Tyler Farr’s debut single, “Redneck Crazy,” became a hit in spite of the fact that it was about a good ol’ country boy stalking his ex-girlfriend, along with public drunkenness, loitering and probably half a dozen other punishable offenses. As good ol’ country boys do when they get dumped.
Based on that performance, it’s understandable to come to Farr’s second single, “Whiskey in My Water,” with lowered expectations. However, not only does the song not include any felonies, but it also happens to be a pretty strong mid-tempo love song.
Farr has a gritty, somewhat limited vocal range, and when he’s given a set of lyrics that references trucks and dirt roads within the first 20 seconds of the song, it’s easy to dismiss the song. “Whiskey,” written by Farr, Philip Larue and John Ozier takes the limited toolbox that country songwriters are using now and puts a few sweet lines together.
“Every day I pray I thank God I got her/She’s the moon in my shine, the whiskey in my water,” he sings. While it may be a clichéd lyric, it indicates a level of emotional attachment to the woman in question that goes beyond the mere lust that most male country stars sing about these days.
Farr’s debut album was a hit-or-miss affair and very much in keeping with the country-rap, frat boy atmosphere that is all too pervasive. However, many of the better songs, including this one, featured Farr as a co-writer. That may be a sign than there’s more to his music than chicks, trucks and beer.
Written by Tyler Farr, Philip Larue, and John Ozier
Eh, Redneck Crazy wasn’t that bad. At least it had more personality than the average song on the air these days, not to mention an actual hook.
This is better, though.
This, along with “Hello Goodbye”, “Ain’t Even Drinking”, “Living With The Blues” and “Redneck Crazy” (yes, I liked it) were the saving graces of his album. Really liking this one, mainly because of the production.
High B+/Low A- IMO.
…”redneck crazy” was arguably the best sounding ditty of last year. tyler farr’s vocals sound distinctive and rather pleasant – also on this one, which just lacks the melodic qualities and catchyness of his first hit.
not bad, but nothing to write home about.
You know, I’m actually being way too hard on Redneck Crazy. It was a damn good song.
I’d give it a B/B+ (B+/A- if we’re judging it against its peers), and this a B-/B.
…that’s what i call redneck algebra, thomas.
(note to myself: this post kinda felt like talking to myself and yet so bro.)
Yeah, it’s a little weird, especially considering that I go by Tom in the real world.
This song just does nothing for me. Lyrically it’s pretty cliche and the production is really dull. There’s nothing about Farr’s performance that catches my attention and the semi hip-hop cadence he sings with gets on my nerves. This comes off to me as a “Drunk on You” rip-off. D for me.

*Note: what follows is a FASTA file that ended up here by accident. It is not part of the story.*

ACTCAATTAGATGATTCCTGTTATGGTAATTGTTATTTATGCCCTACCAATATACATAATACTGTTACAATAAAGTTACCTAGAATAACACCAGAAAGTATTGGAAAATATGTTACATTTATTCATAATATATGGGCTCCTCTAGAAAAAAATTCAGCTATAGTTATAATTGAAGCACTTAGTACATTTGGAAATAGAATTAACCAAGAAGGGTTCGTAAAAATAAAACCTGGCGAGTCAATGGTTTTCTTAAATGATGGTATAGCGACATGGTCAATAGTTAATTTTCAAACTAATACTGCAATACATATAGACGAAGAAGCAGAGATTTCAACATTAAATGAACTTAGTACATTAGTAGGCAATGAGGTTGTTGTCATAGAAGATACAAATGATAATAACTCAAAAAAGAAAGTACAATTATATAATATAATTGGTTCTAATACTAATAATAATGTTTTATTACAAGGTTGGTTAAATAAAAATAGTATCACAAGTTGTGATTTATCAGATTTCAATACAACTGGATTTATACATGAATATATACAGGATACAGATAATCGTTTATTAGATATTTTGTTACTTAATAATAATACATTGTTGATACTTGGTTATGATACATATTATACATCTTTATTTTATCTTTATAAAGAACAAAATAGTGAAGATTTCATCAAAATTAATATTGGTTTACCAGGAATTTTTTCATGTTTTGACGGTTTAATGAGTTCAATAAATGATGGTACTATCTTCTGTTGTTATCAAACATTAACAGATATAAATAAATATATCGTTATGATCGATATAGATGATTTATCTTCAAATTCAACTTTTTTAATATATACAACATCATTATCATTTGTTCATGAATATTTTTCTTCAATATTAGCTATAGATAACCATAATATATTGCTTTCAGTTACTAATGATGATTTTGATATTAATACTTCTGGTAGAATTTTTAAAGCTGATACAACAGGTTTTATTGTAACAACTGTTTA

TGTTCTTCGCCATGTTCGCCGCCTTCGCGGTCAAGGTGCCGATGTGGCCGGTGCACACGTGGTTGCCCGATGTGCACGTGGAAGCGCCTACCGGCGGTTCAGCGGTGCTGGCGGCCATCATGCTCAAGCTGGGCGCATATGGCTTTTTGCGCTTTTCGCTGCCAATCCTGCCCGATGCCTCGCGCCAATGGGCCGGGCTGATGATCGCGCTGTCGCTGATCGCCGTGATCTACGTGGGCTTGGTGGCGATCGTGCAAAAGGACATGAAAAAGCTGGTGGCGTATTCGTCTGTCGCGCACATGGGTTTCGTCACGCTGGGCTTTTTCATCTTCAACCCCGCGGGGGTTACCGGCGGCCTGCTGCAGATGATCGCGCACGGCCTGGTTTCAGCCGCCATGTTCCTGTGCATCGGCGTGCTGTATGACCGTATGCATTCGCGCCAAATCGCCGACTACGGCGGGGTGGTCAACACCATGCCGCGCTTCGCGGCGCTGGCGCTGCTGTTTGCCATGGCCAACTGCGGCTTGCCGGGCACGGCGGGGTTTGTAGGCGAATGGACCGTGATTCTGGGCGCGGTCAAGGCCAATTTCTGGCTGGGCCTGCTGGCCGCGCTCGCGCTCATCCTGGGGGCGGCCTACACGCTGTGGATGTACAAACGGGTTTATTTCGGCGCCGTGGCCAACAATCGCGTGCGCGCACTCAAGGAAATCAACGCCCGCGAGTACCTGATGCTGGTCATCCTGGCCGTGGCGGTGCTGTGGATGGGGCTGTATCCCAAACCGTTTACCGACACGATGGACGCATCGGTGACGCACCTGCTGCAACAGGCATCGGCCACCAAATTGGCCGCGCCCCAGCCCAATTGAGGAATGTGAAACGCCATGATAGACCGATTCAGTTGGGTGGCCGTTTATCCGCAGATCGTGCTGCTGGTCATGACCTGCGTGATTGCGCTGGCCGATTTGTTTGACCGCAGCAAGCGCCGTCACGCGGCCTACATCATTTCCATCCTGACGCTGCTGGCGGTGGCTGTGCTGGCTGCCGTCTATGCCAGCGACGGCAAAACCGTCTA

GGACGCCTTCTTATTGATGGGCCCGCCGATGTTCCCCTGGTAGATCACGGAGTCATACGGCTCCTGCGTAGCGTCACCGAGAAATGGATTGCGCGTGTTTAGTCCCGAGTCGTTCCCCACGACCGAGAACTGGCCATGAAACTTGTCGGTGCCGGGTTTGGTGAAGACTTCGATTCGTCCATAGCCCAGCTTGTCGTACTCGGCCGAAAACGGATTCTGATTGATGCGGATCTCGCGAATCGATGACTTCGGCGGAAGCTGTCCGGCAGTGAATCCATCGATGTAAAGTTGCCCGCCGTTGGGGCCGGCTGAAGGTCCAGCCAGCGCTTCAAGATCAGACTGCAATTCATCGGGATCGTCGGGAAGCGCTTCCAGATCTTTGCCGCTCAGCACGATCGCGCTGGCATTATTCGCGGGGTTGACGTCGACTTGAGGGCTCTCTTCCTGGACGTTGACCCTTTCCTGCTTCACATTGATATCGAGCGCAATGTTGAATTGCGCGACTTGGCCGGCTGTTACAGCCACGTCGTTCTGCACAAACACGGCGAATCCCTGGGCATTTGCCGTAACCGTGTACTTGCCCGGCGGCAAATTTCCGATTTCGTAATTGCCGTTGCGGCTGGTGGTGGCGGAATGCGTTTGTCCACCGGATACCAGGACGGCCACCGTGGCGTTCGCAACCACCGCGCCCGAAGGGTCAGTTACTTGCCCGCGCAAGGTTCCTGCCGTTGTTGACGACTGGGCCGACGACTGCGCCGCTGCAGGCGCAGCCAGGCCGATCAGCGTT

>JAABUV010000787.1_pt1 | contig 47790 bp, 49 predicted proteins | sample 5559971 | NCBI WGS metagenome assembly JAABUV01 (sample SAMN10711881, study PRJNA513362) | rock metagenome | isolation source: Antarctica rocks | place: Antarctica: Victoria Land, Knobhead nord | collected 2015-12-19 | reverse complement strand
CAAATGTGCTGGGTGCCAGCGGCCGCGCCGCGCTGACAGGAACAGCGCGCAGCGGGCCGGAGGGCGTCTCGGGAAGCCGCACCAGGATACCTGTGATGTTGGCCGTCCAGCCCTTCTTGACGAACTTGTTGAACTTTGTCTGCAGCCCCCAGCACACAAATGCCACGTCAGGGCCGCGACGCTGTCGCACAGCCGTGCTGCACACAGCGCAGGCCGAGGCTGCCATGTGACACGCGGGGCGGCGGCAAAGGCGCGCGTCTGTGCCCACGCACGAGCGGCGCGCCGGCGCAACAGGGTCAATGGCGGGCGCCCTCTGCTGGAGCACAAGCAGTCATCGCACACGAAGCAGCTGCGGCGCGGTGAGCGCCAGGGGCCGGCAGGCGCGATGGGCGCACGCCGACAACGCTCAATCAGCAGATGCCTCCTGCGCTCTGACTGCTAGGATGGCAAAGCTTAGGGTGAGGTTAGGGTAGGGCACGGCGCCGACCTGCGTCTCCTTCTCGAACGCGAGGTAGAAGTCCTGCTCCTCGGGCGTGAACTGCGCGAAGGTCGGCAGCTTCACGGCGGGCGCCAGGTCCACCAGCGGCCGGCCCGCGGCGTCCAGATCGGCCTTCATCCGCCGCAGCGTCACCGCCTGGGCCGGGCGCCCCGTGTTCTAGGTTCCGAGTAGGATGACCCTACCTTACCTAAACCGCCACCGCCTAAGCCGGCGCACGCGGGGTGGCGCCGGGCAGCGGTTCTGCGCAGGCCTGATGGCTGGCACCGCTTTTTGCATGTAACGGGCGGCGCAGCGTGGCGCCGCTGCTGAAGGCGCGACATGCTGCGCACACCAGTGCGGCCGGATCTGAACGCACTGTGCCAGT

I don’t get why some people like “Redneck Crazy.” Even disregarding the disturbing lyrics, I thought the melody was really awkward and clunky and found the production to be very bland.
Personally, I didn’t have a problem with the lyrics of Redneck Crazy. They don’t even come close to getting as scary as “More Than I Can Do”.
Actually, that’s pretty much why I liked it. It was safe, sanitized Steve Earle. That’s a lot better than most things on country radio.
I hadn’t thought about the similarities between that song and “More Than I Can Do.” Interesting. I still don’t like that song, though. Sorry I referred to you as “some people” in my earlier comment. That probably seemed demeaning haha.
What is so bothersome about the lyrics of Redneck Crazy? That makes absolutely no sense to me. Farr doesn’t actually mention doing anything? Punishable offenses? Hardly so. Aiming his HEADLIGHTS into her bedroom windows? Throwing beer cans at her SHADOWS? C’mon. This is ridiculous. There is nothng controversial about that song. If Martina McBride, Carrie Underwood, and Miranda Lambert can get away with singing about killing men, folks better not complain that Farr sings about standing outside her house and grieving. Complaints about RC’s lyrics are among the stupidest sentiments I’ve heard expressed by Country Universe recently.
DD, there are punishable offenses in “Redneck Crazy.”
“Gonna drive like hell through your neighbourhood
Park this Silverado on your front lawn
Crank up a little Hank, sit on the hood and drink
I’m about to get my pissed off on”
Parking your car on somebody’s lawn without their permission would be punishable, it’s trespassing.
“I’m gonna aim my headlights into your bedroom windows”
“I’m the kind that shows up at your house at 3am”
By legal definition, “an otherwise non-public individual has a right to privacy from: a) intrusion on one’s solitude or into one’s private affairs…”
Shining your headlights into somebody’s bedroom window at night to watch them with a romantic partner would be considered an invasion of privacy and would be punishable.
In the songs mentioned by Lambert, Underwood and McBride, the men they killed have abused women in the past which means the female characters possibly could have killed in self-defense, and could make that argument in court. In Farr’s song he commits offenses because he was cheated on by an ex. I don’t however, care for those songs by the above women though, simply because they kind of advocate murder and can be misinterpreted.
It’s not stupid to complain about the lyrics of “Redneck Crazy,” they do advocate breaking the law. If a man pulled his truck up onto your lawn at 3 am, shined his headlights in your bedroom window and threw beer cans at your shadow, would you be okay with it?